Updated at 12.32pm with MAPHM statement 

Legalising recreational cannabis would be giving out a very "unhealthy and contradictory message", mental health practitioners have argued.

The Maltese Association of Psychiatry and the OASI foundation, which provides drug and community services, said stronger policies guiding enforcement was needed. 

"The state was responsible to give clear messages to the general public, but studies showed cannabis use had counterproductive effects on memory, concentration and sensorimotor activities," the groups said.

The organisations also said they were concerned with the increased availability of drugs. Treatment demand indicators show an increase in recreational drugs, mostly cocaine and cannabis.

The groups said there was a decrease in onset heroin use but drug use nowadays was not tied to any social strata or cohort.

“We believe that punishing illegal use is often counterproductive, although we have encountered cases where law enforcement was a motivator towards a more satisfying and fulfilling life away of all substance abuse,” the group said.

They also warned users would not look into the effects of cannabis beyond the "euphoria experienced during the period of intoxication".

The groups also warned employers needed support and guidance on how to deal with cases of intoxication.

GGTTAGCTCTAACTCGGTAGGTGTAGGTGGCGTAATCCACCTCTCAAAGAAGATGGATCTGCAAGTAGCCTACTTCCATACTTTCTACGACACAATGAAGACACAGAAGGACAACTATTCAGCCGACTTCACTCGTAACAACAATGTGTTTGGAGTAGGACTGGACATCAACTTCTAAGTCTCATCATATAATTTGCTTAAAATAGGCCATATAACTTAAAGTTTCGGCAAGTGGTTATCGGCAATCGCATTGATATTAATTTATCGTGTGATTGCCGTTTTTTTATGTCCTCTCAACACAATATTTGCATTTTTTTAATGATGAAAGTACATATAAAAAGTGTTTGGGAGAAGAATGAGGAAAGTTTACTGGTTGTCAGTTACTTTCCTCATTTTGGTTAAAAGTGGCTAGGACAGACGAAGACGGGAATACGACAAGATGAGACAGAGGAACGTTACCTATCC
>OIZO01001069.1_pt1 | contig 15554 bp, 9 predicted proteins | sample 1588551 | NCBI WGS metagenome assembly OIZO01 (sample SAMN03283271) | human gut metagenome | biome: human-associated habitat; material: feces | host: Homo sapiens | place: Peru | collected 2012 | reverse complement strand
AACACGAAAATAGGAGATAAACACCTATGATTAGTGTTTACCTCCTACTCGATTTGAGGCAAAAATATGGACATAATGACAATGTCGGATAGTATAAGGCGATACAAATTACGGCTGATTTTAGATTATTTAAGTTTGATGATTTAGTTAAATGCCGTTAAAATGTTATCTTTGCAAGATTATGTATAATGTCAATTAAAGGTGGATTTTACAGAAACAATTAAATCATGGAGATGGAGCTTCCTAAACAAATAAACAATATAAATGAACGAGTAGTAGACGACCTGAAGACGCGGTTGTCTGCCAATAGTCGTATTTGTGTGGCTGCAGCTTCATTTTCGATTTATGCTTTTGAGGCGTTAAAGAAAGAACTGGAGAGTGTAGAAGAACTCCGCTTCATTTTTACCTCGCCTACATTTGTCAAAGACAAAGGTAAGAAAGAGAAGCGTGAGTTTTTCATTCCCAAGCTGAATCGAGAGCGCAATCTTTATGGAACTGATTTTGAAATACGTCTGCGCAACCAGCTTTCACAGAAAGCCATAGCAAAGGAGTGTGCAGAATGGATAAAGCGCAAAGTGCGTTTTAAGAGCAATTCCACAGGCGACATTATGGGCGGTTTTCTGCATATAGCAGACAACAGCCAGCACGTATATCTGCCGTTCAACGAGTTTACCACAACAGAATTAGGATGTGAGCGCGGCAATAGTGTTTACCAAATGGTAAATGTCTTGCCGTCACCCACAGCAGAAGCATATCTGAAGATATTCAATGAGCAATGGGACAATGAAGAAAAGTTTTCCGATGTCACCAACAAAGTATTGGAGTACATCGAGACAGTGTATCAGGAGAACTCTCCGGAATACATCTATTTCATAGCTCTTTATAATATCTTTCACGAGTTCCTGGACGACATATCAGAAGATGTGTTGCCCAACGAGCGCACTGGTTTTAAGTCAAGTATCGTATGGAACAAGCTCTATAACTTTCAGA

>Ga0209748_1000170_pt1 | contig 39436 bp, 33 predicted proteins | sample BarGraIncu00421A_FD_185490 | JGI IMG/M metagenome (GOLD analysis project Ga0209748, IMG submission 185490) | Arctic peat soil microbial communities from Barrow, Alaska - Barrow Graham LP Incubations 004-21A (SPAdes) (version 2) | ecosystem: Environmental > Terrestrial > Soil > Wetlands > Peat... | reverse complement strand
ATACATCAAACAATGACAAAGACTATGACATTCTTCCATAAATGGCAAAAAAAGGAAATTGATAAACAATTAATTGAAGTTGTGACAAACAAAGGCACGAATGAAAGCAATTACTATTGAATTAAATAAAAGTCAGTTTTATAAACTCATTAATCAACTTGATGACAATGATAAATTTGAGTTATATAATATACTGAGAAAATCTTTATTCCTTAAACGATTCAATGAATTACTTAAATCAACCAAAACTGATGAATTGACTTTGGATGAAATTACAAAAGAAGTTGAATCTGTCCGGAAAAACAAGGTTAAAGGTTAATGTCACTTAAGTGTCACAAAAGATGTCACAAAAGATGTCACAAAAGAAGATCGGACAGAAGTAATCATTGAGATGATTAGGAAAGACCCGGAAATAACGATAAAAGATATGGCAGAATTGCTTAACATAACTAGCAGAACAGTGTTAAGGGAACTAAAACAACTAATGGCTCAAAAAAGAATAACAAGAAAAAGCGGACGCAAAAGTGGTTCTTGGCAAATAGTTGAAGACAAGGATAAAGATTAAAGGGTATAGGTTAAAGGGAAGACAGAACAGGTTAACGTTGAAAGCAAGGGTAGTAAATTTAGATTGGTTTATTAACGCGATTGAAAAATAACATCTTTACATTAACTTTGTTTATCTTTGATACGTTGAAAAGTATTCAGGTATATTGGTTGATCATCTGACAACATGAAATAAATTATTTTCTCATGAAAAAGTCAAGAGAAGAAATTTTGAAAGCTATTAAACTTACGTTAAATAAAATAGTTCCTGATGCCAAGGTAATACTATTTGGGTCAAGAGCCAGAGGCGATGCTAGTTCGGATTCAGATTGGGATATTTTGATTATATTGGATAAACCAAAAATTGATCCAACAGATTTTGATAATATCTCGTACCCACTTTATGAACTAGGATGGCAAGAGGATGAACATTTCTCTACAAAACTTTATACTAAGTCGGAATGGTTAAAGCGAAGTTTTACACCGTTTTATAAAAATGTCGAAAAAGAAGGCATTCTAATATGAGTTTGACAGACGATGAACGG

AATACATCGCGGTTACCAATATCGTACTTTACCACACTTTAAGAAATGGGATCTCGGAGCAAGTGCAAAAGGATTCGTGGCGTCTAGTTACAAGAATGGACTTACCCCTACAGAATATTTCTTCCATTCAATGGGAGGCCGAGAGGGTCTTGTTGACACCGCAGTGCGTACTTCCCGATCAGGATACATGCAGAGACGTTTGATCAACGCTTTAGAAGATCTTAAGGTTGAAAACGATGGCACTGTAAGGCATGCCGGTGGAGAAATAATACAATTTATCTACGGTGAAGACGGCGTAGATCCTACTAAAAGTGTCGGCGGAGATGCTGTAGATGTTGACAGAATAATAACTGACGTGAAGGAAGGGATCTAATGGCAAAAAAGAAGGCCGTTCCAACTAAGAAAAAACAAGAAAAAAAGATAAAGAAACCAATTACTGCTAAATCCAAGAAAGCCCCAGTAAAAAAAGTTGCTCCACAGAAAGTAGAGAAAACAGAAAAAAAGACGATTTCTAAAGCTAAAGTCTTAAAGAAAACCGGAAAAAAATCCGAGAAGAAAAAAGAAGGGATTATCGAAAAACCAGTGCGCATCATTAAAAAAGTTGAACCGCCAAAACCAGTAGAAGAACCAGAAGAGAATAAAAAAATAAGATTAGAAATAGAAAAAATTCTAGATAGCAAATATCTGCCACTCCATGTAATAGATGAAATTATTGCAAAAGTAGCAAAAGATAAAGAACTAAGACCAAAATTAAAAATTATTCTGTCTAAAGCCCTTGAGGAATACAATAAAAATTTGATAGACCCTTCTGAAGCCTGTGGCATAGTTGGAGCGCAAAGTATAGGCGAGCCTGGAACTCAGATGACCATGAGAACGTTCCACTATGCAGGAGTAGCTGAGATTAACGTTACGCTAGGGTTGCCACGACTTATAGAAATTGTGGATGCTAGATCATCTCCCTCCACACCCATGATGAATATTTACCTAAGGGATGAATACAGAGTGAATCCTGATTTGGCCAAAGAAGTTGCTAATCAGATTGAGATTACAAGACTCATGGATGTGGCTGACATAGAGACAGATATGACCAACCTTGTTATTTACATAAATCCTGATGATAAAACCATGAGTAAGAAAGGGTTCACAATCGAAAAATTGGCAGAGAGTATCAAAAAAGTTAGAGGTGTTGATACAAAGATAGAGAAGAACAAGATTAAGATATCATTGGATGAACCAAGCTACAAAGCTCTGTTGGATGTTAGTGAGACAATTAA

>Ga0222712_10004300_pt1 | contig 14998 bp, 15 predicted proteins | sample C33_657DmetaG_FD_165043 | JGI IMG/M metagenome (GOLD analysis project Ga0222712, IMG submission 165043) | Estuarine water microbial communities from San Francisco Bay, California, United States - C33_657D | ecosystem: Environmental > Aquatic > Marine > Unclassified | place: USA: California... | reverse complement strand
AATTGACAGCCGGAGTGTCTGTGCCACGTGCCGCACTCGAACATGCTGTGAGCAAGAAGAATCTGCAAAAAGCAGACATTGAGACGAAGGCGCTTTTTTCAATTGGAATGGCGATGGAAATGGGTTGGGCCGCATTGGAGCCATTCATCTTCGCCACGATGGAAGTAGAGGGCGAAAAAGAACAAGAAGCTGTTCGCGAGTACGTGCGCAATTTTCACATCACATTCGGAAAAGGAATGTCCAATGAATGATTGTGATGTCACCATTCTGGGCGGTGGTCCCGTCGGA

They reiterated calls for a Poison Unit in Emergency Departments that would monitor intoxication levels and cases in hospital. “The country needs more data,” the groups insisted.

"We do not believe the legalization recreational purposes will eliminate cannabis illegal supply."

Their comments echo warnings by academic Andrew Azzopardi, who argued the government's harm reduction approach to cannabis legalisation would not solve anything.

Prof. Azzopardi said regulating the use of cannabis around a harm reduction rationale would not solve anything and the dangers of the underground illicit drug trafficking would remain "active and lively".

Later on Friday, the Malta Association of Public Health Medicine issued a statement backing the psychiatrists' statement. 

The MAPHM had already come out against cannabis legalisation in the past. 

Since our last evidence-based statement, yet more research has emerged to
highlight the risk of facilitating use of cannabis by adolescents’ even at very low
levels," the association said. 

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